Test Drive – Mahindra Xylo E6

new-mahindra-xylo-6

When I had gone to pick up the Mahindra Xylo from the parking lot, I wasn’t that excited, had not seen the Xylo in depth like Shrawan did during the launch, all I got were glimpses of it on the Mumbai roads.
I expected the Xylo to be another Mahindra product like the Bolero and Armada. To my surprise initially the Xylo didn’t look anything like a Mahindra, looked much different and up market, the design not so conventional, the tall stance hinted it was a vehicle bigger than the Scorpio. I won’t stress much on that as I have done it already in the initial report.
So, let’s see what the Xylo has up its sleeve.
Let’s roam around the Xylo –
The design is unconventional from any angle. Mahindra should be complimented for trying something like this and stepping out of the traditional MPV mould. The bonnet is not as big as the Scorpio, is smaller slopes down gently. The headlights wrapped to the front corners is like a car standing there, hands folded, and raising its eyebrows to the competition.
The headlamps lend an element of style and blend with the curved front end. The saw tooth chrome grill which first appeared on the Bolero and lately on the Scorpio is a sign of company evolution.
Bumpers on the E6 variant that we tested are silver color, different from the body colored ones other top-end MUVs employ. Fog lamps are small; we would have liked them slightly bigger to gel completely with the headlamps. Xenon headlamps would have taken it to another level, a feature Mahindra should try as it is building a distinct car in many ways.
The fenders are small but the doors more than make up for it. They are huge, entry and exit is very easy, like you need step in and jump out. Door handles are again pull type like the ones on luxury cars, easy to operate and open/close the door, full marks to Mahindra for getting them here. The step board is silver colored, nice and strong.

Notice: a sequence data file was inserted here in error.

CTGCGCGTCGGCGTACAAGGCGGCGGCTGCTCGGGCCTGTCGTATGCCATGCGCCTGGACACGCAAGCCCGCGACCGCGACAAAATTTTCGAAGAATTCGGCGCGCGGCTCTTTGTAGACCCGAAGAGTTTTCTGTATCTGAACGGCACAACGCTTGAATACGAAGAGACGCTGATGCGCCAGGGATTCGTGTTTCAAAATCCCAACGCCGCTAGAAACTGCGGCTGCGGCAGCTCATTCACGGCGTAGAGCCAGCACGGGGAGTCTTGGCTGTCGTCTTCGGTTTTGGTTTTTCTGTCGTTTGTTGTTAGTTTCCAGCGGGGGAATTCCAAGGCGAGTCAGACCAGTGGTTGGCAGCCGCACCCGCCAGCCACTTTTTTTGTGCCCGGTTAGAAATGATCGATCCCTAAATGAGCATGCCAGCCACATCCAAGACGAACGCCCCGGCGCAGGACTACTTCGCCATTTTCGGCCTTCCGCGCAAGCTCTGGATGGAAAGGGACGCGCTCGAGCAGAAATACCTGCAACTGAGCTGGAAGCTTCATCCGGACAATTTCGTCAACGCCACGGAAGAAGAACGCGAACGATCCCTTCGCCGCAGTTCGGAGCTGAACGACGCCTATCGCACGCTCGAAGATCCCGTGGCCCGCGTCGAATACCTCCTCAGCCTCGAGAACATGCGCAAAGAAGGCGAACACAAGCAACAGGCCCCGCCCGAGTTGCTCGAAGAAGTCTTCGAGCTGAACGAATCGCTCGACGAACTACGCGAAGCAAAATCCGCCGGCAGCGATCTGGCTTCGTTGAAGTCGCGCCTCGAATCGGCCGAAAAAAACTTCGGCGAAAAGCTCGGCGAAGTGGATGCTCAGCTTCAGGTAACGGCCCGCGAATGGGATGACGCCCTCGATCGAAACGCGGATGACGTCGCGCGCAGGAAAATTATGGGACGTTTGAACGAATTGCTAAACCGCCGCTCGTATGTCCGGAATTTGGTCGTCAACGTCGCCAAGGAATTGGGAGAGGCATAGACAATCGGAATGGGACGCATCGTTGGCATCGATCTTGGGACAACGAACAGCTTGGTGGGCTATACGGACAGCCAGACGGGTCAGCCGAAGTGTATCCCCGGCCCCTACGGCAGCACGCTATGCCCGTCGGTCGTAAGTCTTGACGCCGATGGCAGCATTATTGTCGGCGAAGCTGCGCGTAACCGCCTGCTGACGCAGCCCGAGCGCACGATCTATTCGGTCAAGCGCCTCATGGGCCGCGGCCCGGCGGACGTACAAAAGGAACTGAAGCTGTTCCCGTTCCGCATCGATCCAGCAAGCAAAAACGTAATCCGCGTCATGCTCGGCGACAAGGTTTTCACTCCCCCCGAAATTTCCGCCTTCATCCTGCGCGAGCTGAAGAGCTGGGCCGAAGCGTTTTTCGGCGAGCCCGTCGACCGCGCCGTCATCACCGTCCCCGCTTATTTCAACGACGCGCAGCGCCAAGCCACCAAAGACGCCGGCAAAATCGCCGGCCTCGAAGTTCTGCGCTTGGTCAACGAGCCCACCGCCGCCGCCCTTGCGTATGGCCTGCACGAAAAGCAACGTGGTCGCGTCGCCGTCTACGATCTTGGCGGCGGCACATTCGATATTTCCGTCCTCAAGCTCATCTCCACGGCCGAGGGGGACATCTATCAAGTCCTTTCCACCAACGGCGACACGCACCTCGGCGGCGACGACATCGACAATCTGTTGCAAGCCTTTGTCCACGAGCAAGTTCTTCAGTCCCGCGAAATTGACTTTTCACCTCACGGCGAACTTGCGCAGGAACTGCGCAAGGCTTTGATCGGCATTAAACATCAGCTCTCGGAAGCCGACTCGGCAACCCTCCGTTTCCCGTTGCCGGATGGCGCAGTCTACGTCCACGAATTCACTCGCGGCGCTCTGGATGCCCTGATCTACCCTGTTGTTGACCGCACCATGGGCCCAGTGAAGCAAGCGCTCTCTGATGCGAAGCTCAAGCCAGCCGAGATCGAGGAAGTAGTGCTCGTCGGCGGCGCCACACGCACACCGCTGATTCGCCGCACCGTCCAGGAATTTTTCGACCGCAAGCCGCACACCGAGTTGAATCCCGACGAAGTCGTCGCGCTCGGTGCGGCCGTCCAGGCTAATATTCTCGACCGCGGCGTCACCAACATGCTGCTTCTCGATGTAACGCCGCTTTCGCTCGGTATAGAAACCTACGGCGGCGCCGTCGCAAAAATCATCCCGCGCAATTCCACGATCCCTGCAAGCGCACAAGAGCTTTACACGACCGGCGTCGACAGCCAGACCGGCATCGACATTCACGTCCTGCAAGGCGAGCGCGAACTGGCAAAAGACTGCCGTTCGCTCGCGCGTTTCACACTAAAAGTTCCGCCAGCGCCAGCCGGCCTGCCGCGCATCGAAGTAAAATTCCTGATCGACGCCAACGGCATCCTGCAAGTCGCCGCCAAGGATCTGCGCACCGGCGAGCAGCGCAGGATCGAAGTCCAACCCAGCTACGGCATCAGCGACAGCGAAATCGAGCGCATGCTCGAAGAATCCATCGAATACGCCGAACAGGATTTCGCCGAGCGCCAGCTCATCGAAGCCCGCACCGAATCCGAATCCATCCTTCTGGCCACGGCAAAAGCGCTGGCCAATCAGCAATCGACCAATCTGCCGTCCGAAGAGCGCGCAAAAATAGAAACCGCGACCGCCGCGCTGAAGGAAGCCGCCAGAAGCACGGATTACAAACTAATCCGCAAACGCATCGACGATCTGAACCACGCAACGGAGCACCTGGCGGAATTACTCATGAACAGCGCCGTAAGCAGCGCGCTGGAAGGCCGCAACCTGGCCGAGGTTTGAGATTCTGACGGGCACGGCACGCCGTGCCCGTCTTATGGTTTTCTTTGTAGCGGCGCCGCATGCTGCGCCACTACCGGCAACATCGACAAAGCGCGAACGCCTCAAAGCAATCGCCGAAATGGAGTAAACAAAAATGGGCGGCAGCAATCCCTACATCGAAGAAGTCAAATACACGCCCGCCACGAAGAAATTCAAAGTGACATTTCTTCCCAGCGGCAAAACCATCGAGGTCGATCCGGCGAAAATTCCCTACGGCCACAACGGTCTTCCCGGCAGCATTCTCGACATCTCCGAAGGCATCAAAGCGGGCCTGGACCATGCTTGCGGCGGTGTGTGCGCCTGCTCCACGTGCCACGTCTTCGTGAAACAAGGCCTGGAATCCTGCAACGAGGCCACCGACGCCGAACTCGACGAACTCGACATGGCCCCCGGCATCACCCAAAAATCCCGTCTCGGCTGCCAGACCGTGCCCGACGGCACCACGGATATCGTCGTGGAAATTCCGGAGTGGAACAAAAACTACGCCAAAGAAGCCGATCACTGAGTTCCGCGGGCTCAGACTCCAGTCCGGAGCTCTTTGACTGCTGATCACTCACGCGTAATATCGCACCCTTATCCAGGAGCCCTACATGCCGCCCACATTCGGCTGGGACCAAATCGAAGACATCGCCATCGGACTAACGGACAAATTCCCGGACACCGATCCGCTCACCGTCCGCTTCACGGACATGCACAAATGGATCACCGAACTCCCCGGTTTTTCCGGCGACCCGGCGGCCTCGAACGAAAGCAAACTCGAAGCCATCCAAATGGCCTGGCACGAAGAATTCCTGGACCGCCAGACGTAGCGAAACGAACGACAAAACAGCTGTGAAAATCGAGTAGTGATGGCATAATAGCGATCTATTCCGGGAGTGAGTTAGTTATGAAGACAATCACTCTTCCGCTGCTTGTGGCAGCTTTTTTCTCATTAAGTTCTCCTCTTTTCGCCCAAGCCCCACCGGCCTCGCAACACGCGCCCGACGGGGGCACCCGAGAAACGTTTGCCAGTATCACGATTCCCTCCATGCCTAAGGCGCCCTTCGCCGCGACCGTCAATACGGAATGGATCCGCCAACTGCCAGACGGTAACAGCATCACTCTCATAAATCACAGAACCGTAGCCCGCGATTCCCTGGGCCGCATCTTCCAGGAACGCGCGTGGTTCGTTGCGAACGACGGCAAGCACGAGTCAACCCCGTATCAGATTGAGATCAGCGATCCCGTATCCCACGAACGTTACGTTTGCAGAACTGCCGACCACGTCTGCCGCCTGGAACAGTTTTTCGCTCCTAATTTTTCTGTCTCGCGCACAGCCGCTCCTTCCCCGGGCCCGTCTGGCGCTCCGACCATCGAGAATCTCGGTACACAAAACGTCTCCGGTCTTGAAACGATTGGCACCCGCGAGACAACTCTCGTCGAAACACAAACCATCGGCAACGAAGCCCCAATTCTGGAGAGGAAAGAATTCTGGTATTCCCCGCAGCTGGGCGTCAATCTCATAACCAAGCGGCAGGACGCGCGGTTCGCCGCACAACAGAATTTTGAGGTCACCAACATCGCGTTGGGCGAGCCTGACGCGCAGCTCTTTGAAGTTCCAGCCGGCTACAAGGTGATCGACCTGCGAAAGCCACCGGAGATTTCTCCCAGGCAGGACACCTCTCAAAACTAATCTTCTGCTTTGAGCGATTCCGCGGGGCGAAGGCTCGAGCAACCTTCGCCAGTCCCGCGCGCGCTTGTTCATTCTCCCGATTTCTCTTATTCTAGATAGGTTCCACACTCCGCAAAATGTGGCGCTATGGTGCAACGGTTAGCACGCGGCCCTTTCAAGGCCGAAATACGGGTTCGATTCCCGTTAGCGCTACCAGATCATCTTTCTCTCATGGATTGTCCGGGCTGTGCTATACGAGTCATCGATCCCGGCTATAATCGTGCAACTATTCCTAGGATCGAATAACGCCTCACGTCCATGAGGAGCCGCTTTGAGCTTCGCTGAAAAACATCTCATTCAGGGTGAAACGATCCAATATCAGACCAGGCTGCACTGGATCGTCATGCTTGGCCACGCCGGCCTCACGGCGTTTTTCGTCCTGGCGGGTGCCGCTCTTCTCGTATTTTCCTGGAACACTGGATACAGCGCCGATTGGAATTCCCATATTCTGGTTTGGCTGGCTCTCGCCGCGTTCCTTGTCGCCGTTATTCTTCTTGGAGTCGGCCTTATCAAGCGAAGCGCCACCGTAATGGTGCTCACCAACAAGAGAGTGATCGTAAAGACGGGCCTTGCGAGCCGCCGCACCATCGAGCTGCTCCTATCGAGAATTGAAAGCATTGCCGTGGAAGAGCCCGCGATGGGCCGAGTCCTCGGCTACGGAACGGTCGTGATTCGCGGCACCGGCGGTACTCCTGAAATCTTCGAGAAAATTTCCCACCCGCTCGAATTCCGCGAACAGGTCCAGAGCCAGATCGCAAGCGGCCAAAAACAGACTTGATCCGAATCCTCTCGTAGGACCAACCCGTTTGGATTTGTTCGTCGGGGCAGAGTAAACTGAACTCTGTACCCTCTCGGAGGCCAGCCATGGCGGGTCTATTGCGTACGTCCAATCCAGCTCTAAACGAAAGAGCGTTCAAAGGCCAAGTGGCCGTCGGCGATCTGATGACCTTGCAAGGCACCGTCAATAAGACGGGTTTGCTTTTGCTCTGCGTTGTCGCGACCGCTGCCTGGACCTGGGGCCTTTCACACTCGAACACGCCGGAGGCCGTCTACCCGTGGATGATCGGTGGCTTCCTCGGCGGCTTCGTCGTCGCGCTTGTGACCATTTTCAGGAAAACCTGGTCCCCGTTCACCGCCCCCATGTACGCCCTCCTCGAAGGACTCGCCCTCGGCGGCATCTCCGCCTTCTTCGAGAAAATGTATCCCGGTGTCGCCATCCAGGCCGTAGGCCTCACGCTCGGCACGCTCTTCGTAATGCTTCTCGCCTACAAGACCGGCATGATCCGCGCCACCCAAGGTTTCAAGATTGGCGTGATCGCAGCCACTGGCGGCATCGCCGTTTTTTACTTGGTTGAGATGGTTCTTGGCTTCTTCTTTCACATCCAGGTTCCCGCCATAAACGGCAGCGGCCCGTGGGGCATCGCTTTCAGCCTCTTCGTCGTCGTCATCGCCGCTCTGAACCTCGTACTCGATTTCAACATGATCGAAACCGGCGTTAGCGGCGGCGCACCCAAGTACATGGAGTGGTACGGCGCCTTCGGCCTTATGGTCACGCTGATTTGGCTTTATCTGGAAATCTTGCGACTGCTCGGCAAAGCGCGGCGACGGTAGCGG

Rear corners are nicely rounded; the tail lamps supplement a sense of fun to the rear. Rear wind shield is box shaped with the defogger and rear wash wipe integrated on this variant. The number plate is higher up on the Xylo and goes well with it. The rear door opens with the same pull-type door handle and quality seems much better than any of the previous Mahindras.
Grey theme finds its way to the rear as well. The rear foot board has brake /night lamps neatly integrated on either sides. Roof trails are standard fitment on this variant along with the rear spoiler with stop lamp.
The wing mirrors are large, body colored and adjustments are electrical.
Let’s hop in now, shall we?
Sit inside the Xylo and you feel like you are inside a big fish tank, very useful while driving in traffic and parking.
The seats use acceptable fabric quality, but we did not like the fabric design. It has the 2-tier folding armrest, makes you feel like an actual Captain of this ship, lends a true definition to the term itself.
Steering wheel is placed in exactly the wrong position, more like a truck but the height adjuster comes to the rescue on the E6. Set it according to your comfort and you feel you are in control of a sedan, somehow.
Plastics applied on the interiors are much better than the previous Mahindras, the fit and finish is noteworthy. White colored background with red colored needles give a very sporty and bright look to the dash. Nice combination, glance once and you know the values, during day or night.
Atop the centre of the dash, a small orange display serves as the information module. It provides you all sorts of information,  it reads out the day date calendar, time, mileage, temperature and other readings, also has a digital gear indicator telling you which gear you are in and a digital speedometer for the rear passengers.
The DDAS (Digital Driver Assist System) is a big plus on this car, but we felt the size of the screen could have been a bit larger. We are not blind, but we felt it could have made for better visibility.
The glove box has a nice lavender shade; it opens slowly and doesn’t fall down when unlocked, like it does on a Tata. The plastic quality on the door opener though, could have been better.